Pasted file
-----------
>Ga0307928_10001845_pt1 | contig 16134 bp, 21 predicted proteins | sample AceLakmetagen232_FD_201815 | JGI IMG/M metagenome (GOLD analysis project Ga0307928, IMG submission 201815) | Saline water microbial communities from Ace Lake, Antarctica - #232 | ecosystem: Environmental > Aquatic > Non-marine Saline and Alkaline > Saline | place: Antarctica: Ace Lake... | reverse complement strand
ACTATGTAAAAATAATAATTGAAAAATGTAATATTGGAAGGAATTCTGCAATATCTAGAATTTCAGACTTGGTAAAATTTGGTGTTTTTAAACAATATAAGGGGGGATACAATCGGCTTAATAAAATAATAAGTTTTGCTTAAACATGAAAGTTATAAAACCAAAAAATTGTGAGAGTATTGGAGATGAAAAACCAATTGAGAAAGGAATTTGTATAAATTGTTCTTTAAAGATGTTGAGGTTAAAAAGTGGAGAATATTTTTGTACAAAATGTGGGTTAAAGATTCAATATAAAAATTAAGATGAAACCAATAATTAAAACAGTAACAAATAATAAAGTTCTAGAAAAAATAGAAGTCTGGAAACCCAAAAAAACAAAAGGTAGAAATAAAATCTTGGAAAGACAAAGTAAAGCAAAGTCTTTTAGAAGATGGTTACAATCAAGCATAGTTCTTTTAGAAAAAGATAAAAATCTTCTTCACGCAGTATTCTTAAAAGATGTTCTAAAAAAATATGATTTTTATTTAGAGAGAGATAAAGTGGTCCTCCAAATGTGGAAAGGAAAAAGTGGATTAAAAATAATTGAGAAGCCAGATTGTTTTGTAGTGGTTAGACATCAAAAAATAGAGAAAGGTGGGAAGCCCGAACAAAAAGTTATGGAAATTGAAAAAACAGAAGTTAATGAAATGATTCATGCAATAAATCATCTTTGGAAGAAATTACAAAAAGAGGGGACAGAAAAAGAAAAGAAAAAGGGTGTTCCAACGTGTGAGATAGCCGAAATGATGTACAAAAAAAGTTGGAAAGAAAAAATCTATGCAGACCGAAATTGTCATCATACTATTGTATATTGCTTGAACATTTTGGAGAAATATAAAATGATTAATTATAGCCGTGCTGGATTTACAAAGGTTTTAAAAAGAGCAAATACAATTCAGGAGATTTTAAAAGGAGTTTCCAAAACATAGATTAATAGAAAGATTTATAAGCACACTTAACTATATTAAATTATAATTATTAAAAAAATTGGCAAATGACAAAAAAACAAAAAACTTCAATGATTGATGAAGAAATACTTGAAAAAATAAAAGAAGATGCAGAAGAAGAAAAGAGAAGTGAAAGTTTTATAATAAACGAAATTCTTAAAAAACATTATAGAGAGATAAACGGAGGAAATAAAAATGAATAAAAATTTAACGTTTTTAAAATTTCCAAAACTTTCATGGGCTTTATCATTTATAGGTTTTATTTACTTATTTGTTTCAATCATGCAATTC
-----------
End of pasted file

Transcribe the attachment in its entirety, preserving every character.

>Ga0307928_10001845_pt1 | contig 16134 bp, 21 predicted proteins | sample AceLakmetagen232_FD_201815 | JGI IMG/M metagenome (GOLD analysis project Ga0307928, IMG submission 201815) | Saline water microbial communities from Ace Lake, Antarctica - #232 | ecosystem: Environmental > Aquatic > Non-marine Saline and Alkaline > Saline | place: Antarctica: Ace Lake... | reverse complement strand
ACTATGTAAAAATAATAATTGAAAAATGTAATATTGGAAGGAATTCTGCAATATCTAGAATTTCAGACTTGGTAAAATTTGGTGTTTTTAAACAATATAAGGGGGGATACAATCGGCTTAATAAAATAATAAGTTTTGCTTAAACATGAAAGTTATAAAACCAAAAAATTGTGAGAGTATTGGAGATGAAAAACCAATTGAGAAAGGAATTTGTATAAATTGTTCTTTAAAGATGTTGAGGTTAAAAAGTGGAGAATATTTTTGTACAAAATGTGGGTTAAAGATTCAATATAAAAATTAAGATGAAACCAATAATTAAAACAGTAACAAATAATAAAGTTCTAGAAAAAATAGAAGTCTGGAAACCCAAAAAAACAAAAGGTAGAAATAAAATCTTGGAAAGACAAAGTAAAGCAAAGTCTTTTAGAAGATGGTTACAATCAAGCATAGTTCTTTTAGAAAAAGATAAAAATCTTCTTCACGCAGTATTCTTAAAAGATGTTCTAAAAAAATATGATTTTTATTTAGAGAGAGATAAAGTGGTCCTCCAAATGTGGAAAGGAAAAAGTGGATTAAAAATAATTGAGAAGCCAGATTGTTTTGTAGTGGTTAGACATCAAAAAATAGAGAAAGGTGGGAAGCCCGAACAAAAAGTTATGGAAATTGAAAAAACAGAAGTTAATGAAATGATTCATGCAATAAATCATCTTTGGAAGAAATTACAAAAAGAGGGGACAGAAAAAGAAAAGAAAAAGGGTGTTCCAACGTGTGAGATAGCCGAAATGATGTACAAAAAAAGTTGGAAAGAAAAAATCTATGCAGACCGAAATTGTCATCATACTATTGTATATTGCTTGAACATTTTGGAGAAATATAAAATGATTAATTATAGCCGTGCTGGATTTACAAAGGTTTTAAAAAGAGCAAATACAATTCAGGAGATTTTAAAAGGAGTTTCCAAAACATAGATTAATAGAAAGATTTATAAGCACACTTAACTATATTAAATTATAATTATTAAAAAAATTGGCAAATGACAAAAAAACAAAAAACTTCAATGATTGATGAAGAAATACTTGAAAAAATAAAAGAAGATGCAGAAGAAGAAAAGAGAAGTGAAAGTTTTATAATAAACGAAATTCTTAAAAAACATTATAGAGAGATAAACGGAGGAAATAAAAATGAATAAAAATTTAACGTTTTTAAAATTTCCAAAACTTTCATGGGCTTTATCATTTATAGGTTTTATTTACTTATTTGTTTCAATCATGCAATTC